Odin’s quest for wisdom is never-ending, and he is willing to pay any price, it seems, for the understanding of life’s mysteries that he craves more than anything else. On one occasion, he hanged himself, wounded himself with his spear, and fasted from food and drink for nine days and nights in order to discover the runes.
On another occasion, he ventured to Mimir’s Well – which is surely none other than the Well of Urd – amongst the roots of the world-tree Yggdrasil. There dwelt Mimir, a shadowy being whose knowledge of all things was practically unparalleled among the inhabitants of the cosmos. He achieved this status largely by taking his water from the well, whose waters impart this cosmic knowledge.
When Odin arrived, he asked Mimir for a drink from the water. The well’s guardian, knowing the value of such a draught, refused unless the seeker offered an eye in return. Odin – whether straightaway or after anguished deliberation, we can only wonder – gouged out one of his eyes and dropped it into the well. Having made the necessary sacrifice, Mimir dipped his horn into the well and offered the now-one-eyed god a drink.
The most general and obvious message of this tale is that, for those who share Odin’s values, no sacrifice is too great for wisdom. The (unfortunately fragmentary) sources for our current knowledge of the pre-Christian mythology and religion of the Norse and other Germanic peoples are, however, silent on exactly what kind of wisdom Odin obtained in exchange for his eye. But we can hazard a guess.
The fact that Odin specifically sacrificed an eye is surely significant. In all ages, the eye has been “seen” as a poetic symbol for perception in general – consider the astonishing number of expressions, both in everyday usage and in the works of the great canonical poets, that use vision as a metaphor for perceiving and understanding something. Given that Odin’s eye was sacrificed in order to obtain an enhanced perception, it seems highly likely that his pledge of an eye symbolizes trading one mode of perception for another.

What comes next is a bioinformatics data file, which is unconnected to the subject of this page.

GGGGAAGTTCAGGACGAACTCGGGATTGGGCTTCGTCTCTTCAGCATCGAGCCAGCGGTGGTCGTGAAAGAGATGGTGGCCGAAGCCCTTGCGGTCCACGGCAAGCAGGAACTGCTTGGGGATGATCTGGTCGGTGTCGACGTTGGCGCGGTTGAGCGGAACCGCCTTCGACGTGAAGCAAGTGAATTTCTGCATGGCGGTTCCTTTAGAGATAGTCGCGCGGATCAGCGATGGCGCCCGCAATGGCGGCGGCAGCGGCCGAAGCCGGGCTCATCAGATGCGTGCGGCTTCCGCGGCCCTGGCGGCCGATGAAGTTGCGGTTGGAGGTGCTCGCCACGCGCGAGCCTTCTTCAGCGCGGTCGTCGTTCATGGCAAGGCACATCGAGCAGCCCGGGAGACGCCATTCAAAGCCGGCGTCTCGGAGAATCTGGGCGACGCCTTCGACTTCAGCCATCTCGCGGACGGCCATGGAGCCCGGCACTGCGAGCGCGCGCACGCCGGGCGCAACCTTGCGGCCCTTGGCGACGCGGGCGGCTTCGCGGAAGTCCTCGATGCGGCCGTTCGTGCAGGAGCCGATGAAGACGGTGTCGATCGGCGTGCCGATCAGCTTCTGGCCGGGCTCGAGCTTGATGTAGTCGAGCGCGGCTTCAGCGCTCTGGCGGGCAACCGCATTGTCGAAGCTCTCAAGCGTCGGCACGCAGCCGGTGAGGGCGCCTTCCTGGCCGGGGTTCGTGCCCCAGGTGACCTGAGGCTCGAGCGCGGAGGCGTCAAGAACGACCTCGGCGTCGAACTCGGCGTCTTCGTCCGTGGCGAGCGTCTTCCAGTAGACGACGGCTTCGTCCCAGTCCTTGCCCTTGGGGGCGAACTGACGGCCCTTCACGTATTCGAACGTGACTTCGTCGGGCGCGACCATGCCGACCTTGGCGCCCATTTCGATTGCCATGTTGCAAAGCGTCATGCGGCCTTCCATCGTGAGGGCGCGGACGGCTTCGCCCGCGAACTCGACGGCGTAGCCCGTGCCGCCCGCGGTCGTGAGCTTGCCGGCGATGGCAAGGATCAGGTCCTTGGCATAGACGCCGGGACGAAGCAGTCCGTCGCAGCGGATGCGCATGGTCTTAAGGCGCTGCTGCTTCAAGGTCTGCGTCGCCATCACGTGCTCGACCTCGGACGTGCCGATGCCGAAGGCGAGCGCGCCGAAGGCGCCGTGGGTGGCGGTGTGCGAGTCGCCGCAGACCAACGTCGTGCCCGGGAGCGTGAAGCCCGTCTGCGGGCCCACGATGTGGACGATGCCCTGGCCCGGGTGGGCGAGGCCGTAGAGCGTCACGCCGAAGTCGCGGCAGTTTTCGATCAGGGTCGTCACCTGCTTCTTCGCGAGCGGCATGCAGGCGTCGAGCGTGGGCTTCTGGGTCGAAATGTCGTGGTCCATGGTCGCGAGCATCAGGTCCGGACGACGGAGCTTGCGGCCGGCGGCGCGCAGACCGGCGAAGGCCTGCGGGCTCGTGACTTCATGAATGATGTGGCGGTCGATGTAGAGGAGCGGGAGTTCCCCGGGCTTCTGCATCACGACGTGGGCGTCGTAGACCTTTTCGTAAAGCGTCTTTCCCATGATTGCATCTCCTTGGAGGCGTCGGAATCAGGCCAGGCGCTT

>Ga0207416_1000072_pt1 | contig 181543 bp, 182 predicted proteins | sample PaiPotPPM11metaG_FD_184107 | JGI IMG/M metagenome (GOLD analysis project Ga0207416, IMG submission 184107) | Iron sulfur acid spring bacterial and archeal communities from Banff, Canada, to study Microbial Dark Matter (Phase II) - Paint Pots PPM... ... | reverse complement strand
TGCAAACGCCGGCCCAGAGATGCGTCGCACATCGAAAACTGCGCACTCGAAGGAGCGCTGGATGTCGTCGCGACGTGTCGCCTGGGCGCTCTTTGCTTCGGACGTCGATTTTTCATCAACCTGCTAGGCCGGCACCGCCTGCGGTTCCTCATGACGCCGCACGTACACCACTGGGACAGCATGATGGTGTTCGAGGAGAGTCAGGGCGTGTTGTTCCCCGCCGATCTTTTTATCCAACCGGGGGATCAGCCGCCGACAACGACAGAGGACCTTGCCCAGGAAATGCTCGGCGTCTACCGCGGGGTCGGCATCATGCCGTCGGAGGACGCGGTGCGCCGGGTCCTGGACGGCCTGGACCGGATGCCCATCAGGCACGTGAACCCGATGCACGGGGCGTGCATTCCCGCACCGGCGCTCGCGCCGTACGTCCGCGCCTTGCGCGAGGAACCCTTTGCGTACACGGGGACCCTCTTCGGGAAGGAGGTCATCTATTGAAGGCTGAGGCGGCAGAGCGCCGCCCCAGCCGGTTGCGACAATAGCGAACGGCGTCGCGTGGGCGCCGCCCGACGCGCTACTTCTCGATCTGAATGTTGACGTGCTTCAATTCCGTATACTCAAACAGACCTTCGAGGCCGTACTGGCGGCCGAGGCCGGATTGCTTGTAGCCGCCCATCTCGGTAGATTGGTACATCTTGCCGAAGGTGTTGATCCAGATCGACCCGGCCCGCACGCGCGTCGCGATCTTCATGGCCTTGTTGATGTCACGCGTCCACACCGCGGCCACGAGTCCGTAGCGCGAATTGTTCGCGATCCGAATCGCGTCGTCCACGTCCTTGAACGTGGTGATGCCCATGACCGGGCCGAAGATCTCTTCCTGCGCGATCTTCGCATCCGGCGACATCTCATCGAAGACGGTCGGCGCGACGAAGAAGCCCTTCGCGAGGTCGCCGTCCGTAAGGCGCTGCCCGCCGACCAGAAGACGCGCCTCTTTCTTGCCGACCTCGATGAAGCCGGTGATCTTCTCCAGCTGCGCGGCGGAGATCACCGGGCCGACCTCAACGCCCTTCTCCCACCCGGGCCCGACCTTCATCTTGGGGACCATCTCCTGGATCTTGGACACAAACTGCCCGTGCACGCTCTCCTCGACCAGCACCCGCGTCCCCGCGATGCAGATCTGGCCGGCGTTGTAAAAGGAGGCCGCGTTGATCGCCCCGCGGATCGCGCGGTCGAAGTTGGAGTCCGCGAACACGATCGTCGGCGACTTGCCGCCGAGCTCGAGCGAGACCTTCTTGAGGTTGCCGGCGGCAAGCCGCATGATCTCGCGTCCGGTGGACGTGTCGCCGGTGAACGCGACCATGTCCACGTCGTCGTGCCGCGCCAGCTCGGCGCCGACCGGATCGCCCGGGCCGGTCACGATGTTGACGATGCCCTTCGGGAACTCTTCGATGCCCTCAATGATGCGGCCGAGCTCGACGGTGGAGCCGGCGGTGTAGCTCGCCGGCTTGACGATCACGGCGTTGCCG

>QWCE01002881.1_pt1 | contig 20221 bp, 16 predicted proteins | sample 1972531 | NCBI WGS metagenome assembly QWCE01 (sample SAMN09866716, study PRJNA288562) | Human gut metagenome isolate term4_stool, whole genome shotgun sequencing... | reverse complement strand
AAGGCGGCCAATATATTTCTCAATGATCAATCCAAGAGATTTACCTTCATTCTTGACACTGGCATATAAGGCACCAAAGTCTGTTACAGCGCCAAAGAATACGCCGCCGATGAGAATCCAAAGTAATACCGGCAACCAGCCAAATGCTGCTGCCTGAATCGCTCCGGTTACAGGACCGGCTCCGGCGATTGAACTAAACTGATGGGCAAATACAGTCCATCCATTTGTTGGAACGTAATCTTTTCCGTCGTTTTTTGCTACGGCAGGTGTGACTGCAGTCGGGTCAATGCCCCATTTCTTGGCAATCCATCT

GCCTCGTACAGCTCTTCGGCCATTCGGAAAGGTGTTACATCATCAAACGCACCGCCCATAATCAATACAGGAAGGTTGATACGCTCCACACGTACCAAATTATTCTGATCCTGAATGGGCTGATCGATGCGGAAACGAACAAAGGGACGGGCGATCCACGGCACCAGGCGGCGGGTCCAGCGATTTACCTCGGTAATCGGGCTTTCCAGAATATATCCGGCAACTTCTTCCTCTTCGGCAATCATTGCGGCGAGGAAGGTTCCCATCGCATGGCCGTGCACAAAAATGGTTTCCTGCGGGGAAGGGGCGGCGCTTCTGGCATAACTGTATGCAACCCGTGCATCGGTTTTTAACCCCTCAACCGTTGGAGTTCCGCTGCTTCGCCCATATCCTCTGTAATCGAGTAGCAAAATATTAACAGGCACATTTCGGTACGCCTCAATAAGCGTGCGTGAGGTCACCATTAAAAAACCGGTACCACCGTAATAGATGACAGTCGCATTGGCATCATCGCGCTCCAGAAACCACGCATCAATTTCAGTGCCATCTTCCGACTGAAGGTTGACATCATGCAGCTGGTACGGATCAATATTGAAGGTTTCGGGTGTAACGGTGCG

What mode of perception was exchanged for what other mode, then? The answer to this question lies in the character of Mimir. Mimir, whose name means “The Rememberer,” seems to have been the being who told the gods how to live in accordance with ancestral tradition, and with wisdom more generally.
In the tale of Odin’s discovery of the runes, Odin sacrificed what we might call his “lower self” to his “higher self.” Here, his relinquishment of an eye should surely be understood along similar lines: he exchanged a profane, everyday mode of perception, beleaguered with countless petty troubles, for a sacred mode of perception informed by divine, ancestral wisdom.
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 Bauschatz, Paul C. 1982. The Well and the Tree: World and Time in Early Germanic Culture.
 The Poetic Edda. Völuspá, stanza 28.
 Snorri Sturluson. The Prose Edda. Gylfaginning 15.